Symposium with Donald MacKenzie
Professor Donald MacKenzie from University of Edinburgh on ”How Algorithms Interact: Goffman’s ‘Interaction Order’ in Automated Trading”
2016-05-16 at 13:15
2016-05-16 at 15:00
Hall Torsten, balcony, Stockholm School of Economics, Sveavägen 65
When? May 16th between 13.15-15.00
Where? Please note the new location room Torsten in the school's main building at Sveavägen 65
To attend please rsvp to email@example.com no later than May 5th. A draft text will be circulated among participants in advance.
Donald MacKenzie is one of the leading scholars in the social studies of finance field and holds a personal chair in sociology at the University of Edinburgh. He has published extensively on the performativity of economic theories and the financial market machinery. Among his books in this area are: An engine, not a Camera: How financial models shape markets (MIT Press, 2006); Do economists make markets? On the performativity of economics (Princeton University Press, 2007), co-edited with Fabian Muniesa and Lucia Siu; and Material markets: How economic agents are constructed (Oxford University Press, 2009).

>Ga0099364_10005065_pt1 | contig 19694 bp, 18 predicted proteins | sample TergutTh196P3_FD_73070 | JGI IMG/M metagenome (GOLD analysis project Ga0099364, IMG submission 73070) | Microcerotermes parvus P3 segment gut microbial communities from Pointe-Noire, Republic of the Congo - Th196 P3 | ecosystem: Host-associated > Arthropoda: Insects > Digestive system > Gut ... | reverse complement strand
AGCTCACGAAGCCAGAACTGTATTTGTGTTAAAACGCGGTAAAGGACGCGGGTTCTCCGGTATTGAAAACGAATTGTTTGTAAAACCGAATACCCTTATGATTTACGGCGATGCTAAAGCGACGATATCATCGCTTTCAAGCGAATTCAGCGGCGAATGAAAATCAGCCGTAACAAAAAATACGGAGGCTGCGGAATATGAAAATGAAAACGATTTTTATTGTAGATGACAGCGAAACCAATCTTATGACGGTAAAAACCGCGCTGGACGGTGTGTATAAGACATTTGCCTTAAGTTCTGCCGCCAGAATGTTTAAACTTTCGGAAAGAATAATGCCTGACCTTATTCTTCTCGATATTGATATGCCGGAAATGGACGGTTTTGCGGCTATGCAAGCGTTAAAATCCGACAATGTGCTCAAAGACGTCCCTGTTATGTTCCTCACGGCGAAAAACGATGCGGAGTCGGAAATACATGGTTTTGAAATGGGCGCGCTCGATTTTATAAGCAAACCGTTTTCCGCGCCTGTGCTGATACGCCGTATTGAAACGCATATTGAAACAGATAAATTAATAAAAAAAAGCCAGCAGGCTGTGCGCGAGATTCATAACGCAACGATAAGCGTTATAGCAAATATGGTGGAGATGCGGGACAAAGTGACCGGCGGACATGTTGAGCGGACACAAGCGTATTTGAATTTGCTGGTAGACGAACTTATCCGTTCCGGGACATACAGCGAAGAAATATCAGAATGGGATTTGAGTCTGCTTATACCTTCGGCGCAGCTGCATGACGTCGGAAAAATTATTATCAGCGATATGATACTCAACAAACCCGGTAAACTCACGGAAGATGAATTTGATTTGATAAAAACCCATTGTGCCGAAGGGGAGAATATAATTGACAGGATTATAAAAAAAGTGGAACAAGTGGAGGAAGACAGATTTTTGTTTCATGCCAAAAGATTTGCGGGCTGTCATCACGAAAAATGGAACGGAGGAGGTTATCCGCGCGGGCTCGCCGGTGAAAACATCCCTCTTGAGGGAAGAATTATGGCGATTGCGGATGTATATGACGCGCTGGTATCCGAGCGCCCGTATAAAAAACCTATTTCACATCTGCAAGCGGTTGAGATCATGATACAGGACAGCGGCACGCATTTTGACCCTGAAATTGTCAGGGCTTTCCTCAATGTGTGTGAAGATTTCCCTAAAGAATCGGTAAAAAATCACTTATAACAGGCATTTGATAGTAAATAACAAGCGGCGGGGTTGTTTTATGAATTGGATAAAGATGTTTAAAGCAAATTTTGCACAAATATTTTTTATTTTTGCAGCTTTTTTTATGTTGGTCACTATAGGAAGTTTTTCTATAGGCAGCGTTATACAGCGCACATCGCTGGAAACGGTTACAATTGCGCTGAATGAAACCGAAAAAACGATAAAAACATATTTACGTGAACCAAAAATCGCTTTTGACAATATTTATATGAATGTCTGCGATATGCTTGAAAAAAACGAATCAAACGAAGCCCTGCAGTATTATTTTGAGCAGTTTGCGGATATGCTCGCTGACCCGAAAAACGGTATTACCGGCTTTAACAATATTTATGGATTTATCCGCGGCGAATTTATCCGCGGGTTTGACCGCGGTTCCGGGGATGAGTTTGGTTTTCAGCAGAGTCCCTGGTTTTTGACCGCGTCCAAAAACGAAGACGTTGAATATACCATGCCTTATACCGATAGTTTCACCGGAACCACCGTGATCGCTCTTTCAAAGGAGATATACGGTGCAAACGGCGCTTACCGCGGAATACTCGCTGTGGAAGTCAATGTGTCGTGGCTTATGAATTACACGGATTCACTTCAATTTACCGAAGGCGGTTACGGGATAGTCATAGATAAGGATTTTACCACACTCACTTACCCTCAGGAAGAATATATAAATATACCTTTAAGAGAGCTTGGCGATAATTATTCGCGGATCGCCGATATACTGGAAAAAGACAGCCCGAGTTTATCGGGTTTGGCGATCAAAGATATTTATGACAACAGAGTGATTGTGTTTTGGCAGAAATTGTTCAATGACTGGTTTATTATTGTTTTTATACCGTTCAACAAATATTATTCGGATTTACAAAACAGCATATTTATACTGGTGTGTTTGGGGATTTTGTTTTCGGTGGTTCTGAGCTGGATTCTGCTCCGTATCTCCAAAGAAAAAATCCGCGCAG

In a talk in 2013, Karin Knorr Cetina referred to ‘the interaction order of algorithms’, a phrase that implicitly invokes Erving Goffman’s ‘interaction order’. This paper explores the application of the latter notion to the interaction of automated-trading algorithms, viewing algorithms as material entities (programs running on physical machines) and conceiving of the interaction order of algorithms as the ensemble of their effects on each other. The paper identifies the main way in which trading algorithms interact (via electronic ‘order books’, which algorithms both ‘observe’ and populate) and focuses on two particularly Goffmanesque aspects of algorithmic interaction: queuing and ‘spoofing’, or deliberate deception. Following Goffman’s injunction not to ignore the influence on interaction of matters external to it, the paper examines some prominent such matters. Empirically, the paper draws on documentary analysis and 185 interviews conducted by the author with high-frequency traders and others involved in automated trading.